VOICES Notes and news on Jazz releases
18 NOV 10 JOHN C. BRUENING
The title of Mongo Santamaria's 1998 release on Milestone, Mongo Returns, is a little misleading. The only thing he'd really left was Concord Music Group, where he'd released a string of well-crafted albums culminating in Live At Jazz Alley (1990) before jumping to a couple other labels to make a few records. The appropriately titled 1998 recording marked his return to the Concord fold on Milestone, but also a return to the basic Afro-Cuban sound on which he'd built his reputation since the 1950s.
Mongo is accompanied here by a dozen players who add occasional elements of electronic instrumentation to an otherwise traditional Latin groove. Trumpeter/saxophonist Eddie Allen contributes two of his own compositions to the nine-song set -- the taut and dynamic "Slyck 'N' Slyde" and the cleverly syncopated "Ol' School Groove." Conductor Marty Sheller offers up three more, including the alternately smoldering and soaring "A Kiss In Her Glance."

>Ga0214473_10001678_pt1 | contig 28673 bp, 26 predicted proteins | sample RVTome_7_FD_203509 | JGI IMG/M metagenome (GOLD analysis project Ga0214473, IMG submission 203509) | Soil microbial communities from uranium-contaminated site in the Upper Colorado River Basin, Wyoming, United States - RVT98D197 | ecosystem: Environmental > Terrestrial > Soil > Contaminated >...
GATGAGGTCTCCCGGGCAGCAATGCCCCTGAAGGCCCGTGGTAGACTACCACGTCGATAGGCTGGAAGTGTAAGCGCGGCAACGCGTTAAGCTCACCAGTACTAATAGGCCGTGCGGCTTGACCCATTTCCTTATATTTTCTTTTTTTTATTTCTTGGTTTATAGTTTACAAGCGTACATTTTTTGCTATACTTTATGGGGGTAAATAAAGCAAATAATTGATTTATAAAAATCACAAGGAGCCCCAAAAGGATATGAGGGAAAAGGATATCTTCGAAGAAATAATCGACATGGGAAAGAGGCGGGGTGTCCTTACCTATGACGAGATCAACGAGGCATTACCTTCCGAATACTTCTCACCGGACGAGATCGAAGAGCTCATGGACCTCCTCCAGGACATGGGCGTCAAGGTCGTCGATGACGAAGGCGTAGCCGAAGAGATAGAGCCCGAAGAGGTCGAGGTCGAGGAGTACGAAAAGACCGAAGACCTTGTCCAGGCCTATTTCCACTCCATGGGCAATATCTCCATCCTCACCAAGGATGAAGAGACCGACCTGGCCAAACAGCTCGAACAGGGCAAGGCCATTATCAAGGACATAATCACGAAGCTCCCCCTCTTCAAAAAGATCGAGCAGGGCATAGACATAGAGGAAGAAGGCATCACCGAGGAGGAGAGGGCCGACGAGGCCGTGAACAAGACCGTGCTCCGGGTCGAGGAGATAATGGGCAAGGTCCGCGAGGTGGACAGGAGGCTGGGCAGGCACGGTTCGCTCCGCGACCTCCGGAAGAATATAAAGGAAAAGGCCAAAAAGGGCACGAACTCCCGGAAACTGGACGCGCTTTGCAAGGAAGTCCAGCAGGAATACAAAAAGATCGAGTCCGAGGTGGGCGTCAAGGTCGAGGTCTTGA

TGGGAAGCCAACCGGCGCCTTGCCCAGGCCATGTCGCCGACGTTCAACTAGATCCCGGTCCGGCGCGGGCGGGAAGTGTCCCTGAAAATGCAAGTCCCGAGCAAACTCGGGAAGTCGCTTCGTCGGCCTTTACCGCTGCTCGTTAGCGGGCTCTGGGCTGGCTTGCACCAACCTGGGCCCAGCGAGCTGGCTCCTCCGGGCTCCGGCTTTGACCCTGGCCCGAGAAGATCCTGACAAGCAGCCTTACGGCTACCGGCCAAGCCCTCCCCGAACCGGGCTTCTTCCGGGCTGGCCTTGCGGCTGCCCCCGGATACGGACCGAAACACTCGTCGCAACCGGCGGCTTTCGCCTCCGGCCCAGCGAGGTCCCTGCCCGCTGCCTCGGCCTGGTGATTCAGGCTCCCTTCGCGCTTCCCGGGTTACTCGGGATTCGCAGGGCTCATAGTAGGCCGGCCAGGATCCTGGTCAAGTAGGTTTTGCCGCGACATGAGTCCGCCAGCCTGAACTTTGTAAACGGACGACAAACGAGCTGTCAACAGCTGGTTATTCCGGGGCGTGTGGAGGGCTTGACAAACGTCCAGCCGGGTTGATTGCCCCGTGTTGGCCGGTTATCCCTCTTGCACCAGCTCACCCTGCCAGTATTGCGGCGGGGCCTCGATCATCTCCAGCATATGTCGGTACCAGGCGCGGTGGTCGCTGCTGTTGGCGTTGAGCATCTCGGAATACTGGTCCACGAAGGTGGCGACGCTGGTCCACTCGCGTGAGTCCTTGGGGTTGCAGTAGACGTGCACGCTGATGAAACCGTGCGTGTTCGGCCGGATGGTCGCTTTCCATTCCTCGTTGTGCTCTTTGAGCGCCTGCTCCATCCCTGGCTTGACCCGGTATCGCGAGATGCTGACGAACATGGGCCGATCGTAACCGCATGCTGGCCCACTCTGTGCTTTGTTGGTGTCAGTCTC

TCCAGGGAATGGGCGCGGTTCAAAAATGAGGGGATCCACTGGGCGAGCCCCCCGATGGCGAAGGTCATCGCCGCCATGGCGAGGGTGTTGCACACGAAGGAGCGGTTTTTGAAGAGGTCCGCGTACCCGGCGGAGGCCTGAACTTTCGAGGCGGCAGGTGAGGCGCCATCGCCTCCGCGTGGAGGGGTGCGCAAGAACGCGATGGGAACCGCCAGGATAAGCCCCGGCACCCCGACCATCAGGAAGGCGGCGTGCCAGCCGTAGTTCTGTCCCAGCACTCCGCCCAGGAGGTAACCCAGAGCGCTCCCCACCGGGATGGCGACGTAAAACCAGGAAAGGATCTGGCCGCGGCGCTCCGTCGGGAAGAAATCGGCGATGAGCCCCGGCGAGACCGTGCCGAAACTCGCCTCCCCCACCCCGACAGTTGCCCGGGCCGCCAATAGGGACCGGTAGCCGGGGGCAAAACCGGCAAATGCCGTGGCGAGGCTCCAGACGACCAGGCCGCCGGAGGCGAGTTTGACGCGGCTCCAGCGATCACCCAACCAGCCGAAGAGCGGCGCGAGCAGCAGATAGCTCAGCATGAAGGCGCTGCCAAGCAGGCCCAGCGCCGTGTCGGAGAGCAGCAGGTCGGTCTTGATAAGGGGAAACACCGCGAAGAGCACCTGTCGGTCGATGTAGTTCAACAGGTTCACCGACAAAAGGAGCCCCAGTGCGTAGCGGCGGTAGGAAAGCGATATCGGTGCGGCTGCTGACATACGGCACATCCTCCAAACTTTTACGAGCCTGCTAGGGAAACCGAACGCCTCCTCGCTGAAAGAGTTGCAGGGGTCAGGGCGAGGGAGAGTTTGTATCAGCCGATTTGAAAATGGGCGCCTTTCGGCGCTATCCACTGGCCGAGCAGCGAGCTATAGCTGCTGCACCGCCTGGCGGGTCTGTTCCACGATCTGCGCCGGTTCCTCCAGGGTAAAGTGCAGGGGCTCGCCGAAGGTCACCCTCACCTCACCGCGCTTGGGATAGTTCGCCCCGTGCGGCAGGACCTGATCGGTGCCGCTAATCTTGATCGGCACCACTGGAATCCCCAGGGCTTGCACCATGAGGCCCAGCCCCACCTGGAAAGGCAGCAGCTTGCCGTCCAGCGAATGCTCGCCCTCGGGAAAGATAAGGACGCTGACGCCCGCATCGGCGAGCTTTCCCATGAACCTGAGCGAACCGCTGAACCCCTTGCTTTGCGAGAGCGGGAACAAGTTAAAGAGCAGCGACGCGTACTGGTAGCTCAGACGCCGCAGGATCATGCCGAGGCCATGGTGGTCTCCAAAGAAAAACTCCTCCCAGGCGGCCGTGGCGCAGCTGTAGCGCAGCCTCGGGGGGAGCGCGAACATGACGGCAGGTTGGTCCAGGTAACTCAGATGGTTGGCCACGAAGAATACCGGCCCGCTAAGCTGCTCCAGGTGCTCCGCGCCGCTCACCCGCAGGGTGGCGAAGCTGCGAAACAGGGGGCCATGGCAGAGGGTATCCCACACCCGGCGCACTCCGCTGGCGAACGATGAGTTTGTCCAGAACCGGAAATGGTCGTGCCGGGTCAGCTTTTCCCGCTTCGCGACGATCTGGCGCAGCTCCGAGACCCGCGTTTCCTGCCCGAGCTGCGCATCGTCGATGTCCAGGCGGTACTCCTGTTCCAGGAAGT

Mongo and company also borrow a couple gems from the pop realm -- a breezy rendition of Stevie Wonder's "You've Got It Bad Girl," and a wistful (yet still rhythmic) reading of Marvin Gaye's "When Did You Stop Loving Me, When Did I Stop Loving You"
Holding it all together is Mongo's consistent rhythmic attack that still sounded fresh at the time of the album's release some forty years after his first appearance on the recording scene -- and continues to hold up more than a decade later.
Mongo's final departure in 2003 was the ultimate one -- the kind that doesn't allow for any more returns. Still, there's plenty of staying power in this gem from the twilight of his brilliant and prolific career.